Bloom is around the corner. After receiving adequate chill units through December (almonds need ~400-500), almonds switch from ‘chill accumulation’ mode to ‘heat accumulation mode.’ Although less is known about this stage for many crops, it is known that a certain amount of heat is needed in order for bloom to begin. This heat requirement keeps the plant from blooming too early, reducing the risk for the impacts of frost events. The warmer weather over the past few weeks, however, has provided conditions that have met the heat requirement for most areas of CA. This suggests that if the weather stays warm through the next week, bloom will begin for more areas within California. Below are some considerations to have in mind for bloom:
Fungicide sprays. Due to the sensitivity of almond flowers to disease and conditions during bloom that are conducive for disease, most people will spray a fungicide during this period. In wet conditions, multiple sprays may be needed, while in dry years a single or no spray may suffice. Conditions that favor disease formation include wet weather, warmer temperatures for Brown Rot, Anthracnose, Bacterial Spot, and Shot-hole, cool weather for Botrytis, and heavy dew. Fungicide selection should provide coverage for the diseases of concern (Please see this link and scroll to ‘Almonds’). Bloom sprays should be applied before rain events to provide protection for flowers, flower parts, and emerging leaf tissue.
Coverage from a fungicide spray will last around two weeks, unless significant rainfall occurs. If applying prior to a rain event, applications will need a few hours to dry to prevent “run-off.” In rainy weather, follow-up sprays will be needed every 7-10 days. Some varieties – such as ‘Butte’ and ‘Carmel’- are more susceptible to disease and may require a spray even in dry weather, while others – such as ‘Nonpareil’ are quite tolerant and may not need a bloom spray. Orchard history, weather, and your comfort level should be the guidance in determining your bloom and springtime disease control strategy.
Fungicide rotations. It is important to avoid back-to-back application of fungicides within the same mode of action. Mode of actions is simplified using the FRAC number – and thus back-to-back applications of the same FRAC number should be avoided. This includes pre-mixed fungicides. An example of a rotation program for a multiple sprays for rainy weather include: First Spray: FRAC 9 (Scala, Vanguard), 2nd Spray: FRAC 11 or FRAC 7/11(Gem, Abound, Pristine, Luna Sensation, Merivon, etc), 3rd Spray: FRAC M4 (Chlorothalonil), 4th spray: FRAC 3, Frac 11, or FRAC3/11 (Bumper, Tilt, Gem, Abound, Indar, Quadris Top, Quilt Xcel, etc). Note how the two applications of FRAC 11 were split by rotating away to another chemistry. Keep in mind that FRAC 3 (DMIs) do not provide any protection for Botrytis. More information on fungicide selection can be found here. Please note that the fungicides listed are an example, not an endorsement for use. Please refer to Timing and Efficacy Tables for full list of tested fungicides. There are many effective fungicides not listed in this example.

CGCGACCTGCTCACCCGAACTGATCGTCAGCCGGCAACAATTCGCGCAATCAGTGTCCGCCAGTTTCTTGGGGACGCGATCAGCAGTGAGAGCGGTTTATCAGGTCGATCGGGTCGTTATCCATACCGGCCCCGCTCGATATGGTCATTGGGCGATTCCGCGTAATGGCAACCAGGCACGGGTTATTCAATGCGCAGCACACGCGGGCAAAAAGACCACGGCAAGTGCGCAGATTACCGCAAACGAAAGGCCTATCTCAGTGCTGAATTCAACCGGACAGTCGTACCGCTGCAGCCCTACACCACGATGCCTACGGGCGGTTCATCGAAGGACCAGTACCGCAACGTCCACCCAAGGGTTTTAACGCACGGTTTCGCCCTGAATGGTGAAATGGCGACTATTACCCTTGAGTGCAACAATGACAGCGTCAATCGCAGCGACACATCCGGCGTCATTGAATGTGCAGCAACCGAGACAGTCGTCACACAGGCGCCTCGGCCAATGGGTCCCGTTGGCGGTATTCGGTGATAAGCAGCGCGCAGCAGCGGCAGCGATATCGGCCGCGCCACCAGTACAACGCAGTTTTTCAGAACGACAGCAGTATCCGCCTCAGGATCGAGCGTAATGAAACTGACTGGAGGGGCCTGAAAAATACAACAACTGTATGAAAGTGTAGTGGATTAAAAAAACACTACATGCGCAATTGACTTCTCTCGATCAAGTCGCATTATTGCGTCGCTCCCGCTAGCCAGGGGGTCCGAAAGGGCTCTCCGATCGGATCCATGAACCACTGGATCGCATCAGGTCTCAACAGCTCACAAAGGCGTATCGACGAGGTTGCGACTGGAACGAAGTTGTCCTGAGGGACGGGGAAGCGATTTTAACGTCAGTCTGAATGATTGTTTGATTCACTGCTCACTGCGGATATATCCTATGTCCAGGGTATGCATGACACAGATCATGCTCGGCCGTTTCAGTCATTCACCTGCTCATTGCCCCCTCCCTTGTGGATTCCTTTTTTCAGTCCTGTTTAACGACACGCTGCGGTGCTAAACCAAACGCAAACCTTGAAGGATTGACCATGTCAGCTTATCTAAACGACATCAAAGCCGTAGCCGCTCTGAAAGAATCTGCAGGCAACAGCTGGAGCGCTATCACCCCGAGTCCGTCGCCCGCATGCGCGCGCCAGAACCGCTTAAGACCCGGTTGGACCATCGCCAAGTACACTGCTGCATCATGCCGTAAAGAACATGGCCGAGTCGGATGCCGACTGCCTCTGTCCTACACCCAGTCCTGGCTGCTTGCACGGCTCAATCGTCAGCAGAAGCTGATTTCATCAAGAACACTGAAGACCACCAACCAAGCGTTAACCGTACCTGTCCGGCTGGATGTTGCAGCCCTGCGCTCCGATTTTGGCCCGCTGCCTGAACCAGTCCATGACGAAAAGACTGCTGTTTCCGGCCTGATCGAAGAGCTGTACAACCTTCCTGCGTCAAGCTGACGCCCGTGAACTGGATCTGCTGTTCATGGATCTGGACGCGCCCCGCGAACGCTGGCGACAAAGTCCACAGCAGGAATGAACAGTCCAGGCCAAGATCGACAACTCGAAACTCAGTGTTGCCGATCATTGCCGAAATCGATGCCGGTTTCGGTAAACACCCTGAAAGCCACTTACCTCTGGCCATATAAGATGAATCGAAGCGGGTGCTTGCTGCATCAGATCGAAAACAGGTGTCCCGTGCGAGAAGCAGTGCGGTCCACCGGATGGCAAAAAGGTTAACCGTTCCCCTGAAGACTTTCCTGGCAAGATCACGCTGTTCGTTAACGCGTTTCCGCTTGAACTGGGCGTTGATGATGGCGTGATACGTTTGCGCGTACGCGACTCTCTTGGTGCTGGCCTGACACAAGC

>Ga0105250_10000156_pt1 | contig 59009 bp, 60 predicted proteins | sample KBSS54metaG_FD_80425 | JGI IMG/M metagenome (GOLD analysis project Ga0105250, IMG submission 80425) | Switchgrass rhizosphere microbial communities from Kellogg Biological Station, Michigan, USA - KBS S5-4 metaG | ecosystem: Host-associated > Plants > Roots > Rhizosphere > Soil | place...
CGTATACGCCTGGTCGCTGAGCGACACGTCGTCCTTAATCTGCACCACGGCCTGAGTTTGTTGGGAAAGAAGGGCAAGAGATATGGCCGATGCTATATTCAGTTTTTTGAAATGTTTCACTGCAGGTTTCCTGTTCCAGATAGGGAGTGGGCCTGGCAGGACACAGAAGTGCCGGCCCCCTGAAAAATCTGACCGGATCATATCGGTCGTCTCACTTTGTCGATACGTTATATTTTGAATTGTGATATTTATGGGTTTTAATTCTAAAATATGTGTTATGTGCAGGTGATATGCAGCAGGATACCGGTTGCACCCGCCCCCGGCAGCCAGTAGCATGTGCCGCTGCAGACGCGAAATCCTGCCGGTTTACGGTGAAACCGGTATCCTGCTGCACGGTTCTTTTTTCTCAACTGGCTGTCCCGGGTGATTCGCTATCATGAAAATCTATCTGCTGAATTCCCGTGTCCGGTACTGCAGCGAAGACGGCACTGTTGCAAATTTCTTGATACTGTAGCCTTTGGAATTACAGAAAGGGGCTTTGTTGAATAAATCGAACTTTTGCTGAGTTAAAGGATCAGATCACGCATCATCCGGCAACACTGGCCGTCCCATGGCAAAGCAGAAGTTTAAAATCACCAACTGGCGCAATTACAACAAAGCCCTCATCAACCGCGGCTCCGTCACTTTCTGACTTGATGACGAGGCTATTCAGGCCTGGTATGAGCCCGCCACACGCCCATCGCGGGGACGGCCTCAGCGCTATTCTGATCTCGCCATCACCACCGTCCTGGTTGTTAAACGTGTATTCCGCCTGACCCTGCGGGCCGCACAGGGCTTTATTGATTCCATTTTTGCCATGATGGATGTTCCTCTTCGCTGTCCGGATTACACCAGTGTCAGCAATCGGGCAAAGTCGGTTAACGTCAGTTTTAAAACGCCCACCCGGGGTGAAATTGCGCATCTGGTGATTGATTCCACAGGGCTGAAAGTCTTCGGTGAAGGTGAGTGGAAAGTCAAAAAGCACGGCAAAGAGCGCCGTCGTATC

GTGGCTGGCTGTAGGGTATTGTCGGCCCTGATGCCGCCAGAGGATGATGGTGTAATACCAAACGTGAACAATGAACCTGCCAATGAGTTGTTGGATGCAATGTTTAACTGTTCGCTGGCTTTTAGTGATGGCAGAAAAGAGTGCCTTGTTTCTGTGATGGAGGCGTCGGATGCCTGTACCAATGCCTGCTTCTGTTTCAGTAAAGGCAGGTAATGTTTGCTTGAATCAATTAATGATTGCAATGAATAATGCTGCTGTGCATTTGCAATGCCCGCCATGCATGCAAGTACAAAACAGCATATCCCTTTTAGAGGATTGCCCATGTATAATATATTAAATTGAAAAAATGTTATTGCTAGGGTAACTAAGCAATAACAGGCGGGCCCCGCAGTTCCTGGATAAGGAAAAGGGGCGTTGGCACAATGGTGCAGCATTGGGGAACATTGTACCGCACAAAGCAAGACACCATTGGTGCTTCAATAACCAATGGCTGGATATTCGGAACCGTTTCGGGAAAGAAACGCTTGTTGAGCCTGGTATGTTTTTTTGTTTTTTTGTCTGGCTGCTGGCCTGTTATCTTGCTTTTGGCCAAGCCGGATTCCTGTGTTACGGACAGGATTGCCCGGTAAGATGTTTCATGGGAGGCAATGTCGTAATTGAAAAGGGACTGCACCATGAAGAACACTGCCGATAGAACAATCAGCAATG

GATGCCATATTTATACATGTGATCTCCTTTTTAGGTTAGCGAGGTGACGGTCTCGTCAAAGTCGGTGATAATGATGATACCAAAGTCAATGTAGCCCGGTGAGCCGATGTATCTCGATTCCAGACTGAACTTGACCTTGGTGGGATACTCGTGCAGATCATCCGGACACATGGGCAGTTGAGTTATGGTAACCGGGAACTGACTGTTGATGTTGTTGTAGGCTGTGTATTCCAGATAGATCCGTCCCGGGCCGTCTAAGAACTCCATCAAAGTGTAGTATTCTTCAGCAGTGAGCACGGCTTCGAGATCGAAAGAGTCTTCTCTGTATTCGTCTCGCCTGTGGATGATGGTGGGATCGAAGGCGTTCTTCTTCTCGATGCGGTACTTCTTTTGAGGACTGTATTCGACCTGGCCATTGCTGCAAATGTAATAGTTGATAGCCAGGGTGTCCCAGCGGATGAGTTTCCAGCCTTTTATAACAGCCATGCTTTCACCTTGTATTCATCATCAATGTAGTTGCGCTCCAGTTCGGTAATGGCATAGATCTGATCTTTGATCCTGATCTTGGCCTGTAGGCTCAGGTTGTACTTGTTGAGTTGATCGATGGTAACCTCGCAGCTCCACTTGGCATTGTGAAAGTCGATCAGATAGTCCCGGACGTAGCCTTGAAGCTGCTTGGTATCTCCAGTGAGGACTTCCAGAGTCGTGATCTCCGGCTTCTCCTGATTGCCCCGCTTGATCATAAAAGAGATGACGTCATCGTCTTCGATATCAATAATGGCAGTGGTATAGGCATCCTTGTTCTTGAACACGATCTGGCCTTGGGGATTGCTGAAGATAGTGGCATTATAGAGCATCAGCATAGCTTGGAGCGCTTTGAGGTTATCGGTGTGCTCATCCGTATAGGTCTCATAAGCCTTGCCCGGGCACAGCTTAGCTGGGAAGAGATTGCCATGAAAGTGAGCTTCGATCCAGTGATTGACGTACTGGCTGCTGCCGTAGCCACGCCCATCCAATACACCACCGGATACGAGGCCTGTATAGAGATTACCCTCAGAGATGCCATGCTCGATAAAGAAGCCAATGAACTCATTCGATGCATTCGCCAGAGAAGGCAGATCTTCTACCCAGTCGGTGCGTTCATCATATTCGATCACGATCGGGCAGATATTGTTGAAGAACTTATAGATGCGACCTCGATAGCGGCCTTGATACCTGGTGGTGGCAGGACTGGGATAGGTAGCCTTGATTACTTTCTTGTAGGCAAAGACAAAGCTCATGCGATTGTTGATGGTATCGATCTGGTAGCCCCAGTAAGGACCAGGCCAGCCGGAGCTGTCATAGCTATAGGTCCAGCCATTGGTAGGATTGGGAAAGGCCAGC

Insecticide applications at bloom for peach twig borer (PTB). Recent research has found that applications of diflubenzeron timed at bloom has a negative impact on bee health. The insecticide has been shown to reduce the survival of immature queens. It is unknown if other insecticides often tank mixed in at bloom create the same effect and until more research is conducted, it is recommended that insecticide applications at bloom be removed. Other timings for PTB include the ‘May Spray’ (which may reduce NOW populations) and dormant. Please see the UC IPM page for PTB for more information.
Early bloom and frost risk. The past two years, bloom has been earlier than normal. This increase the risk for frost and freeze damage. Make sure that annual maintenance of the irrigation system, pumps, and filters has been completed in preparation for a ‘freeze event.’ Even though the coldest part of the nigh occurs just before sun-up, water applications – which release heat – must be operational before the temperature drops below the critical threshold. Here is a link to an earlier article describing practices to reduce frost/freeze damage.
Pre-emergent herbicide applications. If applying a pre-emergent product after the trees become active (~early February) it may be of benefit to reduce the rate of pre-emergent to the lower end of the label rate to reduce the risk of crop injury. This is of more concern with low cation exchange capacity soils and in years with late incorporating rains.